Engineering Materials for Functional Nerve Regeneration

Christine Schmidt, Ph.D
Pruitt Family Professor and Department Chair of the J. Crayton Pruitt Family Department of Biomedical Engineering at the University of Florida
The University of Florida
Isermann Auditorium, CBIS, Rensselaer Polytechnic Institute
Thu, April 14, 2016 at 2:00 PM

Damage to spinal cord and peripheral nerve tissue can have a devastating impact on the quality of life for individuals suffering from nerve injuries. Our research is   focused on analyzing and designing biomaterials that can interface with neurons and specifically stimulate and guide nerves to regenerate. These biomaterials might be required for facial and hand reconstruction or in trauma cases, and potentially could be used to aid the regeneration of damaged spinal cord.

New technologies to aid nerve regeneration will ultimately require that biomaterials be designed both to physically support tissue growth as well as to elicit desired  receptor-specific responses from particular cell types. One way of achieving such interactive biomaterials is with the use of natural-based biomaterials that interact favorable with the body. In particular, our research has focused on developing advanced hyaluronan-based scaffolds that can be used for peripheral and spinal nerve regeneration applications. Hyaluronic acid (HA; also known as hyaluronan) is a non-sulfated, high molecular weight, glycosaminoglycan found in all mammals and is a major component of the extracellular matrix in the nervous system. HA has been shown to play a significant role during embryonic development, extracellular matrix homeostasis, and, most importantly for our purposes, in wound healing and tissue regeneration. HA is a versatile biomaterial that has been used in a number of applications including tissue engineering scaffolds, clinical therapies, and drug   delivery devices. Our group has devised novel techniques to process this sugar  material into forms that can be used in therapeutic applications. For example, we are using advanced laser-based processes to create "lines" of specific proteins within the hyaluronan materials to provide physical and chemical guidance features for the individual re-growing axons. We have found that these materials facilitate neuron interactions and are thus highly promising for regenerating peripheral and spinal nerves in vivo.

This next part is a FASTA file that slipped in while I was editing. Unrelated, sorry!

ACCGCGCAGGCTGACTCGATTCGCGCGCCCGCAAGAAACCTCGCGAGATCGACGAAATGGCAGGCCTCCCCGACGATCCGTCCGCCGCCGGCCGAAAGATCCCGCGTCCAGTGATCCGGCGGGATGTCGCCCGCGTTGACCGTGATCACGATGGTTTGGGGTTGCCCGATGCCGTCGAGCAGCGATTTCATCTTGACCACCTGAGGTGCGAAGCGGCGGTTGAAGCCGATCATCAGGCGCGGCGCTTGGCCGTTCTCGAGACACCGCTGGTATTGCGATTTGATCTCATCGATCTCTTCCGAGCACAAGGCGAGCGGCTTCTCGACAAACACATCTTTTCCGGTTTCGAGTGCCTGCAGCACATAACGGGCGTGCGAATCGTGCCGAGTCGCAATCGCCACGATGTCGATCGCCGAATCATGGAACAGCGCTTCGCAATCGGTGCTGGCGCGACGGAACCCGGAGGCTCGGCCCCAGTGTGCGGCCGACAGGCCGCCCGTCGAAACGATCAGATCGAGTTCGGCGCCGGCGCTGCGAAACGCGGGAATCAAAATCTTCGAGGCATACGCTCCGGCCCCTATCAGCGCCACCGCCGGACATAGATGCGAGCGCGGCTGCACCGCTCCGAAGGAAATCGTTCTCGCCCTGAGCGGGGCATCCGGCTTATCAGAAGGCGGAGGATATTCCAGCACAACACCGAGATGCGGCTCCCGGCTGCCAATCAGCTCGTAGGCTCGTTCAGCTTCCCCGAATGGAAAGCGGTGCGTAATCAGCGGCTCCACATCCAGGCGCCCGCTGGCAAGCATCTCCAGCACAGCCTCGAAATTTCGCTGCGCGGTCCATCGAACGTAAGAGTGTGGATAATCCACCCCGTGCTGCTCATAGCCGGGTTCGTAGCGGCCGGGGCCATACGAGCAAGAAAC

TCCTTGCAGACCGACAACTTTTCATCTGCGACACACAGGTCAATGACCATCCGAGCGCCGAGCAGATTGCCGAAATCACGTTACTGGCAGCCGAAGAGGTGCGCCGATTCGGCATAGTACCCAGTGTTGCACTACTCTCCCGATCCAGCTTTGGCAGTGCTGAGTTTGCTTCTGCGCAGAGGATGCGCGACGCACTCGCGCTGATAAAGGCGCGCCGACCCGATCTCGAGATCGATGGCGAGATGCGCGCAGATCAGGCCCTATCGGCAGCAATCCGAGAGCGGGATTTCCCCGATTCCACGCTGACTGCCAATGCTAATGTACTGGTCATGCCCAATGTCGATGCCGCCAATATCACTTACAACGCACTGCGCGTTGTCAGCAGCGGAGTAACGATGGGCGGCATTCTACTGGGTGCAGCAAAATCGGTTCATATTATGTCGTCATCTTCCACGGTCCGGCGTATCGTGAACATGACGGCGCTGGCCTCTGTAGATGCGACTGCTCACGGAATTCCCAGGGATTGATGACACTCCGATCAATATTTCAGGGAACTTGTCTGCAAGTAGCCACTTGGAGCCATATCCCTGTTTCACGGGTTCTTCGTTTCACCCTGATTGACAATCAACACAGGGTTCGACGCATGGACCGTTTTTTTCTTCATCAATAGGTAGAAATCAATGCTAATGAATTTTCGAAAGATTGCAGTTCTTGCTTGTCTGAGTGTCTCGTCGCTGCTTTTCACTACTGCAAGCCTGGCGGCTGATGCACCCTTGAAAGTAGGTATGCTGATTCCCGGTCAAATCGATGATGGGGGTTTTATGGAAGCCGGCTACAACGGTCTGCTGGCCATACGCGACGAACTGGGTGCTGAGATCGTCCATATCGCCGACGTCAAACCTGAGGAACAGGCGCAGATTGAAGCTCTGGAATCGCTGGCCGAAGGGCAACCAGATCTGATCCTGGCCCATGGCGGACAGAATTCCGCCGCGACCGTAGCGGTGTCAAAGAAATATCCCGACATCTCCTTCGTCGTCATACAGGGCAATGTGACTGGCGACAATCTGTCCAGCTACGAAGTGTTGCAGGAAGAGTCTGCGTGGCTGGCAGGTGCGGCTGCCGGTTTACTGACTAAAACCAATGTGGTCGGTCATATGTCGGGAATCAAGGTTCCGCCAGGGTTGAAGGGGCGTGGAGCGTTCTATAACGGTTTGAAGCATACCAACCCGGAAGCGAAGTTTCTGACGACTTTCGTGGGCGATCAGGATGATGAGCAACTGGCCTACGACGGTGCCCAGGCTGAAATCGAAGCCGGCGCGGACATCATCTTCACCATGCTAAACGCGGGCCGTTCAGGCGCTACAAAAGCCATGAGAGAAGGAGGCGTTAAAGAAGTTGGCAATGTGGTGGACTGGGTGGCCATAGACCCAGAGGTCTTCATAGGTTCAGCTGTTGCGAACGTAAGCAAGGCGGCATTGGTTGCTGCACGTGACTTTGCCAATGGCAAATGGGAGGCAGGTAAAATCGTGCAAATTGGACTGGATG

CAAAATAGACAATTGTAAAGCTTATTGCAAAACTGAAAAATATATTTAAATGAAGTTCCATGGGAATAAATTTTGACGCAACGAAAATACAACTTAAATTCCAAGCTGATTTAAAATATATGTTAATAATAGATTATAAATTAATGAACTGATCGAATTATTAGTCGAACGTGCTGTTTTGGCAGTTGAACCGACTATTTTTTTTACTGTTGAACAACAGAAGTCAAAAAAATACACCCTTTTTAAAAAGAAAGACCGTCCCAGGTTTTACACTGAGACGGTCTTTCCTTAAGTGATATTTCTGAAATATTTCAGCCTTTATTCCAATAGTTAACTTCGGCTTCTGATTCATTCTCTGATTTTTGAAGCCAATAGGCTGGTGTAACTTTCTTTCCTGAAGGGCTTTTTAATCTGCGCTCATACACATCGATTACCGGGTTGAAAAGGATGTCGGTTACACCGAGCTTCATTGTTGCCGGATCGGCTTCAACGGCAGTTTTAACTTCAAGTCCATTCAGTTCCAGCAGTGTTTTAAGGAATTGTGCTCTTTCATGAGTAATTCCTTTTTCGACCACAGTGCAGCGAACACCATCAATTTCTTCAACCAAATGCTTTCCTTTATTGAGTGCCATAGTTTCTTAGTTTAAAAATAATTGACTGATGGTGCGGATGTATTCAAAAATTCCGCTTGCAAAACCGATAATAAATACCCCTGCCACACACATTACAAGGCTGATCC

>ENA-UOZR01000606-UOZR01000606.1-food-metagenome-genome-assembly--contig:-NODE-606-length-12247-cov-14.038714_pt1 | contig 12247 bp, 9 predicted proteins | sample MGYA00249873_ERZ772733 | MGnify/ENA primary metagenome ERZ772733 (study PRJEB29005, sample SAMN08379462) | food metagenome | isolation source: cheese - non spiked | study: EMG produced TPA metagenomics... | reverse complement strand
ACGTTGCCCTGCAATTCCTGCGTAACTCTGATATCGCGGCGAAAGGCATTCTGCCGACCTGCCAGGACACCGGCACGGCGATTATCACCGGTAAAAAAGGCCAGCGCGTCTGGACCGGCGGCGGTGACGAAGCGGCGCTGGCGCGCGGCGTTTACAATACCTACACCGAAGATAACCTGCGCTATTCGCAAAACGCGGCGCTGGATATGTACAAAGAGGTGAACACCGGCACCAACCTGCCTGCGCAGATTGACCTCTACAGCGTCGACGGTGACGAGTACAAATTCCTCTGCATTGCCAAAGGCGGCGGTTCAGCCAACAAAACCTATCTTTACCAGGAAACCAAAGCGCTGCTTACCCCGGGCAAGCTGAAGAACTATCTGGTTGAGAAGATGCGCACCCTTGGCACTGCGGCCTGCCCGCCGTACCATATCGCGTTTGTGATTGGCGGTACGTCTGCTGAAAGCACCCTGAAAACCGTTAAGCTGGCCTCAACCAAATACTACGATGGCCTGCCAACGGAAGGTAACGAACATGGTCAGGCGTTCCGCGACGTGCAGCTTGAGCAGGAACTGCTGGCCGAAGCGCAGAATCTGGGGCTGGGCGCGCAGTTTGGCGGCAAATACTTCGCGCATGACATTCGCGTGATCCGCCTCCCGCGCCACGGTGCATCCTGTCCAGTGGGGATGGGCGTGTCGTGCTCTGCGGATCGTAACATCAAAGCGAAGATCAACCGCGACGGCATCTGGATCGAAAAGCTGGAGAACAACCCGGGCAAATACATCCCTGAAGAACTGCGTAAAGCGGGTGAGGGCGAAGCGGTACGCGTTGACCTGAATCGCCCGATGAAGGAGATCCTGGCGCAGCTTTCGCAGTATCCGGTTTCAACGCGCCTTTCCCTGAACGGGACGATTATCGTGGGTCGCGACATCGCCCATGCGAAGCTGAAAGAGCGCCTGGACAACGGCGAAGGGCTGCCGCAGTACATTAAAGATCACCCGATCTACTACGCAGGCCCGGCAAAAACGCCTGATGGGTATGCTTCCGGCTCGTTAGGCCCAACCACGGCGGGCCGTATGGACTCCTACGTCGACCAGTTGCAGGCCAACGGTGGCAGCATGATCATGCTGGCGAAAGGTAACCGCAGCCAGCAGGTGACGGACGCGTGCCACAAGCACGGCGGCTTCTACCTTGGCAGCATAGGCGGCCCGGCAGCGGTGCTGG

In a parallel approach to foster nerve regeneration, our group has developed natural tissue scaffolds termed "acellular tissue grafts" created by chemical processing of normal intact nerve tissue. These grafts are created from natural biological tissue -- human cadaver nerves -- and are chemically processed so that they do not cause an immune response and are therefore not rejected in patients. These grafts have been optimized to maintain the natural intricate architecture of the nerve pathways, and thus, they are ideal for promoting the re-growth of damaged axons across lesions. These engineered, biological nerve grafts are currently used in the clinic for peripheral nerve injuries and are being explored for spinal cord regeneration.

Christine Schmidt, Ph.D.

Christine Schmidt, Ph.D. is the Pruitt Family Professor and Department Chair of the J. Crayton Pruitt Family Department of Biomedical Engineering at the University of Florida. Dr. Schmidt received her B.S. degree in Chemical Engineering from the  University of Texas at Austin in 1988 and her Ph.D. in Chemical  Engineering from The University of Illinois at Urbana-Champaign in 1995 (with D. Lauffenburger). She conducted postdoctoral research at MIT (with R. Langer) as an NIH Postdoctoral Fellow, joining the University of Texas at Austin Chemical Engineering faculty in 1996. She was one of the founding faculty members of the Department of Biomedical Engineering at UT Austin, and was at UT Austin until December 2012, when she moved to become the Chair of Biomedical Engineering at the University of Florida.

Dr. Schmidt's research is focused on developing new biomaterials and biomaterial composites (e.g., natural material scaffolds, processed tissues, electronic polymer composites) that can be used to physically guide and stimulate regenerating nerves and the healing of other tissues. Dr. Schmidt is active in commercialization efforts. Her research on   development of decellularized nerve tissue has been licensed and utilized in AxoGen Inc.’s Avance® nerve graft, which has impacted many    thousands of patients who suffer from peripheral nerve injuries. Her  research is also the foundation for the start-up company, Alafair Biosciences, in Austin Texas that focuses on internal wound care management. Dr. Schmidt has additional patents licensed to companies such as Smith and Nephew and Siluria Technologies, Inc., and many new invention disclosures.